Plant invasions on small Mediterranean islands: An overview

Gianniantonio Domina, Pietro Mazzola, Simonetta Peccenini, Del Guacchio, Carli, Adriano Stinca, Ferretti, Pretto, Lazzaro, Bassi, D’Auria, D’Auria, Bassi, D’Auria, Celesti-Grapow, Blasi, Foggi, Giuseppe Brundu, Ignazio Camarda

Risultato della ricerca: Articlepeer review

43 Citazioni (Scopus)

Abstract

Biological invasions have become one of the main drivers of habitat degradation and a leading cause of biodiversity loss in island ecosystems worldwide. The spread of invasive species poses a particular environmental threat on the islands of the Mediterranean Basin, which are hot spots of biodiversity and contain rare habitats and endemic species, especially on small islands, which are highly vulnerable to biodiversity loss. Following a recent survey, in this paper we aim to provide an overview of the present-day non-native vascular flora of small Mediterranean islands based on a sample of 37 islands located in the middle of the Mediterranean Sea, off the coast of Italy. By comparing the current data with those gathered during a previous survey conducted in the same study area, we also aim to highlight the main changes that have occurred in non-native plant species diversity, establishment and distribution in recent years and to present a first general overview of the most prominent plant taxa in the island’s introduced flora, focusing on those most responsible for these changes and those that pose the greatest environmental threats. We recorded 203 non-native plant species, 147 of which have established on at least one of the islands investigated. Overall, we detected a sharp increase in the number of species, in their levels of establishment and in the extent of their distribution within the study area in recent years. This may be explained by the intensification of research on plant invasions, as well as to new introduction, escape, establishment and invasion events on the islands in recent decades. The most remarkable plants detected include acacias and succulents, two groups that appear to be emerging very rapidly and to be posing new threats to the conservation of the islands’ natural environment, especially the genus Carpobrotus, whose spread into natural habitats containing rare and endemic taxa is seriously threatening biodiversity on both a local and global scale. On the whole, our results show that the plant invasion phenomenon in the study area has in recent years intensified considerably. As this process seems likely to continue, we should expect more establishment events in the future and the further spread of species that are already present. This is of particular conservation concern on the islands investigated in this survey, which are rich in endemisms, but have been facing deep socio-economic and environmental transformations in these last decades as a consequence of the abandonment of traditional management practices and the development of tourism. Our study thus confirms that plant invasions on Mediterranean islands are a serious environmental problem that threatens biodiversity conservation not only in the Mediterranean biogeographic region, but also on the global scale, and highlights the need to further increase efforts aimed at preventing, controlling or mitigating the effects of plant invasions in island ecosystems.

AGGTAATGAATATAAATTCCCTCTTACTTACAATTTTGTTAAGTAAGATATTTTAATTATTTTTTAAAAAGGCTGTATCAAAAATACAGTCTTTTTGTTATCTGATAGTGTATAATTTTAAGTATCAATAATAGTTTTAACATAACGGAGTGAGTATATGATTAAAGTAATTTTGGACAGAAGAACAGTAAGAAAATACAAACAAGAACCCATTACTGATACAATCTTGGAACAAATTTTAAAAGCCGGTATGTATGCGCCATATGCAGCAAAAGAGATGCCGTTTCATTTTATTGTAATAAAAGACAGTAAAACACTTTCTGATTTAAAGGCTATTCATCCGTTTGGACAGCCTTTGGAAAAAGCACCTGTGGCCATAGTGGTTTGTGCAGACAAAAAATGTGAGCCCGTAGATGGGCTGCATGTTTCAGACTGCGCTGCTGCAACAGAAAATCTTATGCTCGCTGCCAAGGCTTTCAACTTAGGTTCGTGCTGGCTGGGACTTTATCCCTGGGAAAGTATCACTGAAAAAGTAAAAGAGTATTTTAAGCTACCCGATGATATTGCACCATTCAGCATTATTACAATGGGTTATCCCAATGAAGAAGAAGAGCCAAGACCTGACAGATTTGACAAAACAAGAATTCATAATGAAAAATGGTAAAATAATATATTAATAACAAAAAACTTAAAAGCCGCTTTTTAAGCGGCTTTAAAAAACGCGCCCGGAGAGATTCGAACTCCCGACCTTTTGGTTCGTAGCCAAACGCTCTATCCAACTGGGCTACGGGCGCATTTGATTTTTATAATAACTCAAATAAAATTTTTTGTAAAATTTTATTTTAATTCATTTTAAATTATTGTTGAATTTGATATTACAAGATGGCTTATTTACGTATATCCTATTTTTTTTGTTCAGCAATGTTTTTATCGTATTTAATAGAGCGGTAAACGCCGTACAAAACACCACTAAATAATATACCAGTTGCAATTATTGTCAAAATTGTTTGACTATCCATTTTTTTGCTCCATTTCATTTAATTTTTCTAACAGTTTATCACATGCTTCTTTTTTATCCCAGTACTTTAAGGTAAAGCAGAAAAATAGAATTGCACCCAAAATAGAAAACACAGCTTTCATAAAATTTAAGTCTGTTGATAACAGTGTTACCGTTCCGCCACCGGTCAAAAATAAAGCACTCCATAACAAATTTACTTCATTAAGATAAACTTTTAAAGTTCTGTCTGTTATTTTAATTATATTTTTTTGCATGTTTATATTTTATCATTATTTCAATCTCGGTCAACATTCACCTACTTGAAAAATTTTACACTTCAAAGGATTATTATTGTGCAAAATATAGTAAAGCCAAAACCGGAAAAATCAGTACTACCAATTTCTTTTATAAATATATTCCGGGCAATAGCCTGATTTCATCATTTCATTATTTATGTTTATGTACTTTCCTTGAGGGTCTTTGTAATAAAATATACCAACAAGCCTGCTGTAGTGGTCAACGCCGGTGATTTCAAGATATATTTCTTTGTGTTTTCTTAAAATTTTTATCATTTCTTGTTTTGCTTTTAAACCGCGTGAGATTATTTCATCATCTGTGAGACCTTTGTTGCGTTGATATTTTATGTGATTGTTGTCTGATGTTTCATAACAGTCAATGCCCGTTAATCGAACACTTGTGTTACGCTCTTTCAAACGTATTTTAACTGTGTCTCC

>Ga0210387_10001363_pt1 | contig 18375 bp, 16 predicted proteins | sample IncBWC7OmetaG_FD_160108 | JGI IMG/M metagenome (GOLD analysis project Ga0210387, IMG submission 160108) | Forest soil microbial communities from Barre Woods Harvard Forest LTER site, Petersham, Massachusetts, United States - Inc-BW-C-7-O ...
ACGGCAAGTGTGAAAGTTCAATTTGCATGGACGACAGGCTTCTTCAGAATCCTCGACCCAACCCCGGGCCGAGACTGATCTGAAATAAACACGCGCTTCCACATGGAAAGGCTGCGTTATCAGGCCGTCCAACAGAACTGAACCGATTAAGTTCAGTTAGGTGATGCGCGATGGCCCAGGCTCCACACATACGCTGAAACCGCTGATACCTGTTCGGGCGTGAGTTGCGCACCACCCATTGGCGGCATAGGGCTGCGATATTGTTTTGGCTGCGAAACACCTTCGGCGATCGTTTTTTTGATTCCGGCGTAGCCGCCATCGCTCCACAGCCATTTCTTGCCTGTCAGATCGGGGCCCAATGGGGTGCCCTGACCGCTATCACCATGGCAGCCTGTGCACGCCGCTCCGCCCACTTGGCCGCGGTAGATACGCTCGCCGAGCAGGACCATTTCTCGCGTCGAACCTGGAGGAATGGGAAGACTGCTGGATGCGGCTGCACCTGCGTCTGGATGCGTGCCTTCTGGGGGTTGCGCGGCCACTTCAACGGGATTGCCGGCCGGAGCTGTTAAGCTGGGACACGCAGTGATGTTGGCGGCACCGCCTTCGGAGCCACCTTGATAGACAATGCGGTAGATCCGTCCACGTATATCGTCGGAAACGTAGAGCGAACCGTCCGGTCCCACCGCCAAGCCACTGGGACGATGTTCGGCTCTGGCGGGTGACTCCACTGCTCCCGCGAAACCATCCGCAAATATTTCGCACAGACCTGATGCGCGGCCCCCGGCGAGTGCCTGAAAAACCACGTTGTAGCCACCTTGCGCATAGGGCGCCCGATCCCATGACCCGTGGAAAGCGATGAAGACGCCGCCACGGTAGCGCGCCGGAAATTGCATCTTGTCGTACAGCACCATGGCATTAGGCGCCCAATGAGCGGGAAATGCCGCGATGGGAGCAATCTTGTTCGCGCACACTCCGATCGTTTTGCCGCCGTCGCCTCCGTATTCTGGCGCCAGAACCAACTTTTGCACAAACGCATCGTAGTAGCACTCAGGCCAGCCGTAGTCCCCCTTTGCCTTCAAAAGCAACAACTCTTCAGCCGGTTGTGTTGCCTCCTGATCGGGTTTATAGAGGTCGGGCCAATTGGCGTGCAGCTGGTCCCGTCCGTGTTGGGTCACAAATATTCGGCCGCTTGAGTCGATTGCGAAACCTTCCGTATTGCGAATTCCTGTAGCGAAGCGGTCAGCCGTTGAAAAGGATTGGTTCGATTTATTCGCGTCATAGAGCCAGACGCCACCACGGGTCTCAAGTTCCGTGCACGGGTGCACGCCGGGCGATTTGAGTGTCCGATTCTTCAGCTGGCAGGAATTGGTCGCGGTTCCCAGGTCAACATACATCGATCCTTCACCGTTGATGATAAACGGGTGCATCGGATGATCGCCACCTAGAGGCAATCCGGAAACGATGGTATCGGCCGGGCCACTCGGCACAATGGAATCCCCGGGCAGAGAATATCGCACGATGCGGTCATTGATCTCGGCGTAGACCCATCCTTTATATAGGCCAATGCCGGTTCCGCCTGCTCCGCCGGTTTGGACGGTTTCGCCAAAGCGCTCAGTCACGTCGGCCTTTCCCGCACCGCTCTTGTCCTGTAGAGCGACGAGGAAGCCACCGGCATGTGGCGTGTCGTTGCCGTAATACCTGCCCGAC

Lingua originaleEnglish
pagine (da-a)1119-1133
Numero di pagine15
RivistaPLANT BIOSYSTEMS
Volume150
Stato di pubblicazionePublished - 2016

All Science Journal Classification (ASJC) codes

  • Ecology, Evolution, Behavior and Systematics
  • Plant Science

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